January marked a milestone for us – six months that we have now spent in France. It seemed like a good amount of time to reflect on what we have learned and experienced so far, but to avoid going on and on I’ve decided to split this blog into three key areas where we get lots of questions, or have learned a lot – language, school and social, and food! Here’s part one – language
Last week, I finished a work meeting at 11pm and came upstairs to find Tom curled up a tangle of sheets, his blonde curls damp against his forehead, waiting for me to finish. I know this won’t happen much longer, so I decided to let him sleep there for the night.
I lay awake a while, thankful that my kindle allows me to read without switching on the light. And then it happened:
‘Je travail… non non, ton travail…’
I wonder what Tom is dreaming about as he rolls back and forth in the sheets. It seems to be something to do with his school work, but just like sleep talking in one’s native tongue, it doesn’t make a lot of sense. Dreams rarely do, right?
This is not the first time he has sleep talked in French, nor is he the only one of our kids to do so, but it’s always thrilling to hear. Somewhere in there, his brain is integrating all that he has learned, finding new ways of processing and sorting language, and forming new neural pathways.
Or something like that. I don’t profess to understand how it works, but watching my babies navigate life in a second language is almost as miraculous and joyful as when they first learned to talk.
Observing each child take tentative steps into this new language has been fascinating and surprising. Each time Tom chats to someone on the télécabine, or Louis translates for his father when out and about (‘Desolé, mon Père ne parle pas Français’), or I catch Lily chatting with her friends outside the school gate, I feel a buzz in my chest and an involuntary smile curling at the edges of my mouth.
While ‘kids learn fast’ at least compared to adults, personality and learning style plays a huge role too. Where one is excelling in written work but finding conversation hard, another is thriving in the playground but less inspired in the classroom. We’ve learned so much about their individual learning styles that will help us to help them thrive in their future learning.
As to how far they have progressed, that’s difficult to gauge. For these first six months I haven’t pushed them to work on their French after hours (except when skipping school for that specific purpose). I reasoned that their brains are exhausted after 8 hours of school, and while yes, it would be good if they only watched TV in French, they also need a little downtime.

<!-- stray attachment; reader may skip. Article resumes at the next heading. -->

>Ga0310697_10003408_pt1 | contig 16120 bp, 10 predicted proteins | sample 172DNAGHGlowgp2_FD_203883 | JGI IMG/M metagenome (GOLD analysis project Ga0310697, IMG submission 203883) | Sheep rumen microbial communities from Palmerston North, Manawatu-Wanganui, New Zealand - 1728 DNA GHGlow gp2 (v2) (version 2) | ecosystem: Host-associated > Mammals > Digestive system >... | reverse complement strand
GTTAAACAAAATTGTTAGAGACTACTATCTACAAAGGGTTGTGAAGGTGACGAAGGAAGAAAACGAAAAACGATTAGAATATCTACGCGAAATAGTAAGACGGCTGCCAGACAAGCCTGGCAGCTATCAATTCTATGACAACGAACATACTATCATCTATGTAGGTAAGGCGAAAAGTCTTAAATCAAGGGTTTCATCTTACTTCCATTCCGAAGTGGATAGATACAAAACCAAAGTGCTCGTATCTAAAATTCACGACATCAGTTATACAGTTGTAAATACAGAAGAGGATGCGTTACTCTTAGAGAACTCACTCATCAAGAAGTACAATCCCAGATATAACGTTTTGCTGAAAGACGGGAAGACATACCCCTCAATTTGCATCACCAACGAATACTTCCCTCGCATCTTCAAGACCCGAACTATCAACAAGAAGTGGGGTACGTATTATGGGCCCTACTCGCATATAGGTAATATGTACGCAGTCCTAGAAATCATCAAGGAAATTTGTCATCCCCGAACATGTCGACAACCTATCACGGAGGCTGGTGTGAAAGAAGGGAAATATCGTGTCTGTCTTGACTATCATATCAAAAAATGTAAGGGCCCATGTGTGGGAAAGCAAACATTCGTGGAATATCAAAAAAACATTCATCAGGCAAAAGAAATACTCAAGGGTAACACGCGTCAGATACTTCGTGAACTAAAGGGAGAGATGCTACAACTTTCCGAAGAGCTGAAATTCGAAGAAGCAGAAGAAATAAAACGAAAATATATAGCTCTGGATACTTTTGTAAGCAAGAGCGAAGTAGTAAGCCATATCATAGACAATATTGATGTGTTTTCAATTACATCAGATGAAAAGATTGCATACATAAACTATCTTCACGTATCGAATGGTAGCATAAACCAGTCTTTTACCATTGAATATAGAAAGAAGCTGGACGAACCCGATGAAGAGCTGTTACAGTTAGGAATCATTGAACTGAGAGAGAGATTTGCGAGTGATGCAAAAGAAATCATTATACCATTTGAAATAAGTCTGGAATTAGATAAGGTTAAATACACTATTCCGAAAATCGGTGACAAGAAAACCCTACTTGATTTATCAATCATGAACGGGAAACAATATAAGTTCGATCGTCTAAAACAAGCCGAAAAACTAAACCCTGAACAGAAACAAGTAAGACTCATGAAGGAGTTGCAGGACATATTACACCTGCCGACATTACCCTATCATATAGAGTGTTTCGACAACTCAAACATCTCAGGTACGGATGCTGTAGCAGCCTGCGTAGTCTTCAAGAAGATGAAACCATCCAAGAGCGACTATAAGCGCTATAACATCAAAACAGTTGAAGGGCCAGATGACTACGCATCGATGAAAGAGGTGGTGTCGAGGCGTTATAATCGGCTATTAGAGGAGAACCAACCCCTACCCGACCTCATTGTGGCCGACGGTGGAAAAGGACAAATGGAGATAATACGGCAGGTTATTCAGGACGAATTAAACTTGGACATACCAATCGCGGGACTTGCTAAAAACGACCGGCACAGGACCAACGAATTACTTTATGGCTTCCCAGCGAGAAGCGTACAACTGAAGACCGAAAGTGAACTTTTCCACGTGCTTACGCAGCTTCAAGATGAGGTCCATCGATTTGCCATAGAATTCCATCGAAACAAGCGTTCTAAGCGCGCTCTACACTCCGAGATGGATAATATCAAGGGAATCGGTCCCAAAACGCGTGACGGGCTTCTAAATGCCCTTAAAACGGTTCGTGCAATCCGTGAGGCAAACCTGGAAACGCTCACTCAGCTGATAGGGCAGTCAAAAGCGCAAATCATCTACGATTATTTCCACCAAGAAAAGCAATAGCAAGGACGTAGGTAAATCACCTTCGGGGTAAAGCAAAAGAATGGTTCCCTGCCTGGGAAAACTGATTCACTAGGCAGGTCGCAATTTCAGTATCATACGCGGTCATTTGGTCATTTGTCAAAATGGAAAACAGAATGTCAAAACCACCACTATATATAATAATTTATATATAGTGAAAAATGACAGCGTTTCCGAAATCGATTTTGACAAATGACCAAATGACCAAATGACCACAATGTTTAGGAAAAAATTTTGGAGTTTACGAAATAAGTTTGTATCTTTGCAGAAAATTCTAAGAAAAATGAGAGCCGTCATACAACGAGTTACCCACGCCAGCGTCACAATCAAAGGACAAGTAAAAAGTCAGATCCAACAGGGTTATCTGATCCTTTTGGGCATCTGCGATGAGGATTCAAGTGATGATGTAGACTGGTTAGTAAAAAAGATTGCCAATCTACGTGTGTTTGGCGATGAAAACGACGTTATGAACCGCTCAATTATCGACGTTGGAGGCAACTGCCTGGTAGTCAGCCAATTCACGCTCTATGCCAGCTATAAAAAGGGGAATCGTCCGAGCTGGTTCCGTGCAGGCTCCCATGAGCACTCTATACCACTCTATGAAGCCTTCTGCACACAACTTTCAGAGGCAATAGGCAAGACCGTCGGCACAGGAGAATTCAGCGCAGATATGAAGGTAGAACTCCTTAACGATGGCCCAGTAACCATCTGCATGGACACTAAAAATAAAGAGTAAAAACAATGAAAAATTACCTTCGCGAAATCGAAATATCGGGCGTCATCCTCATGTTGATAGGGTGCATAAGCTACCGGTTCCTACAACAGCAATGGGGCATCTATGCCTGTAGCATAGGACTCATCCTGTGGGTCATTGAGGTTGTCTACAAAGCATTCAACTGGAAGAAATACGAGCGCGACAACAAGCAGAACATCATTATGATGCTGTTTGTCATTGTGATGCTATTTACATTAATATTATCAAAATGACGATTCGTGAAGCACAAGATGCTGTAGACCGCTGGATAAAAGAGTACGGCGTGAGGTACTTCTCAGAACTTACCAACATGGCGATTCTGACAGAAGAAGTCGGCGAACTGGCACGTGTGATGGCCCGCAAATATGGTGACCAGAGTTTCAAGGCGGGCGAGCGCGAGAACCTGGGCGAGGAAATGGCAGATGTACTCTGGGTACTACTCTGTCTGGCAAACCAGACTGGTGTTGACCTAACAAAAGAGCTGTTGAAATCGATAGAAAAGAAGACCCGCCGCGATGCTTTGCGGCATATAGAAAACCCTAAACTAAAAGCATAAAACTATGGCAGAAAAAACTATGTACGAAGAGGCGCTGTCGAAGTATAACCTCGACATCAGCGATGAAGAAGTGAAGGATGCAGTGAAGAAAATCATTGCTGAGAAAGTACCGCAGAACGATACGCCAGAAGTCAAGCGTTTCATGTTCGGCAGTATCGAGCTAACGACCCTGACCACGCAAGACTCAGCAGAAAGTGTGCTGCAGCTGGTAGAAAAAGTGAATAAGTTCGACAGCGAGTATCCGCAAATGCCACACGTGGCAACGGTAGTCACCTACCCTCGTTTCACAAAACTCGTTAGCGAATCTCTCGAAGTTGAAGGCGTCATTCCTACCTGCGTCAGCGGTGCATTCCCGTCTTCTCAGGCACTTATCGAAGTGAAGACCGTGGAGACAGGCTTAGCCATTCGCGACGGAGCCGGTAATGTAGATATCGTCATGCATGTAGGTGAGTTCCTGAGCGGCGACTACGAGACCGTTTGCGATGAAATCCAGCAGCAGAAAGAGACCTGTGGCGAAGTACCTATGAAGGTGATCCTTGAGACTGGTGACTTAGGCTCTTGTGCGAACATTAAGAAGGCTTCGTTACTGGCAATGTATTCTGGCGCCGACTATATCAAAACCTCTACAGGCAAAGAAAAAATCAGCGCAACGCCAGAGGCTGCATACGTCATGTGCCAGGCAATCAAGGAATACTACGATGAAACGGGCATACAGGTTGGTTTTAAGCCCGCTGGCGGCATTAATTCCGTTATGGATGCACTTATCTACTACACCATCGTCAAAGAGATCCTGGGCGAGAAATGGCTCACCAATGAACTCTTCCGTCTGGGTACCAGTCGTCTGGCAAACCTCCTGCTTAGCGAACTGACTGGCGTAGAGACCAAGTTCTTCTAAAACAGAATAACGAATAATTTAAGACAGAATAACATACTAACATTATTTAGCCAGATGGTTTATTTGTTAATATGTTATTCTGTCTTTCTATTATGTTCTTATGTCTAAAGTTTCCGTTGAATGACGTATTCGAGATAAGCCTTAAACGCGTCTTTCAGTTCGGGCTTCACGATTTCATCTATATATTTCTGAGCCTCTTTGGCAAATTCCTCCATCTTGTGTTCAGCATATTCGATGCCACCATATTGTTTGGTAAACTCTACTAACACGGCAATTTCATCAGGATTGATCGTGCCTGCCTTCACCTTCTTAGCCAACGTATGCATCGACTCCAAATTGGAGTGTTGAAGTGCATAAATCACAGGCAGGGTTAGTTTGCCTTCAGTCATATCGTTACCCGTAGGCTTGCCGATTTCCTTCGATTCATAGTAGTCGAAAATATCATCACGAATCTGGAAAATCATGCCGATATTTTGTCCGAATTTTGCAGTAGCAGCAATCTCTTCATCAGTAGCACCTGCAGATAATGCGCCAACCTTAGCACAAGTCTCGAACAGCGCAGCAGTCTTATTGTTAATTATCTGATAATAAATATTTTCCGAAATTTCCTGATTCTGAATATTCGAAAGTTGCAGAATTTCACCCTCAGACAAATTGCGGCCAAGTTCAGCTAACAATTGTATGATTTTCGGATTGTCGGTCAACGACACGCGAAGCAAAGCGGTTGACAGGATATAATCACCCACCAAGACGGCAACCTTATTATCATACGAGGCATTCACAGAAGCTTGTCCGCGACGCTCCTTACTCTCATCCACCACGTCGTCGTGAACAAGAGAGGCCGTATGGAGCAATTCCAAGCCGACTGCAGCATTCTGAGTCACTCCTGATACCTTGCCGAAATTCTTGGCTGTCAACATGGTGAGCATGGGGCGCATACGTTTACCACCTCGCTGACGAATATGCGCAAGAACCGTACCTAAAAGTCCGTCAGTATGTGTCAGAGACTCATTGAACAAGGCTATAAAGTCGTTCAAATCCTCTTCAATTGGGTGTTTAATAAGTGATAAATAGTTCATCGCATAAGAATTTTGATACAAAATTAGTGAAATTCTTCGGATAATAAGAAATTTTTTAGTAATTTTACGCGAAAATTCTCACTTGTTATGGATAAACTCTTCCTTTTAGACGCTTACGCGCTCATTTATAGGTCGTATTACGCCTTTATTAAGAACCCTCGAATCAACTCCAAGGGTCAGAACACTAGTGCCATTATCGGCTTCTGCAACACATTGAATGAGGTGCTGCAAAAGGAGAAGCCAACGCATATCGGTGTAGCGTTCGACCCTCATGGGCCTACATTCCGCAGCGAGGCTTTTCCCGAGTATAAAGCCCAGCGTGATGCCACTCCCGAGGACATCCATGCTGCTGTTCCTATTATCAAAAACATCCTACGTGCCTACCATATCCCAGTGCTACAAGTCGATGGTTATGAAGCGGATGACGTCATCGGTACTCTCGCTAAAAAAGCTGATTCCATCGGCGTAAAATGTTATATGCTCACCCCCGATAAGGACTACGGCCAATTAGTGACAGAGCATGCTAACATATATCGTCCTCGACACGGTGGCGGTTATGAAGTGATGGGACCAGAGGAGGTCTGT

They resist speaking French with me, but I’ve heard enough to know their accents are spot on, and when I read to them in French or we play French board games, they need less and less translation. By term 2, both boys had given presentations to their classes in French, which I find pretty impressive. And this week, when a friend’s boy came skiing with us, we all spoke French in the car there and back, to be more sociable. As expected, they understand far more than they can express.
Still, I’m skeptical as to whether we can achieve true fluency in 12 months. The boys love to hang out with the two English speaking kids at school and I know we’re going to have to make more of a concentrated effort to support their language learning over the next six months.
The same goes for me. I used to think the only way to achieve true fluency was to move to France, but I’ve realised that in itself is not enough. My French has progressed a lot; I’m no longer scared of the telephone and I can understand 95% of what my ski instructor says, but I can’t speak 95% of it back to him. This week I managed to successfully navigate the formalities of a minor car accident (not my fault!) with a Spanish driver and Spanish accident form. I’ve also ended up as secretary of the school PTA (how I ask? How?) so that’s forcing me to write minutes and emails, but I still get my work checked, just in case.
In truth, I’ve hit a plateau. I’m going to need to do more than just shop at the marché, watch French films and TV shows, and show up to my irregular conversation group if I want to reach the level I desire. From next month I’ll be picking up with my iTalki tutor for conversation practice again, and like it or not, I need to start studying some grammar and actually working on it.
So six months in, we’re all entering a bedding down phase, trying to cement what we have learned and hoping that it will stick!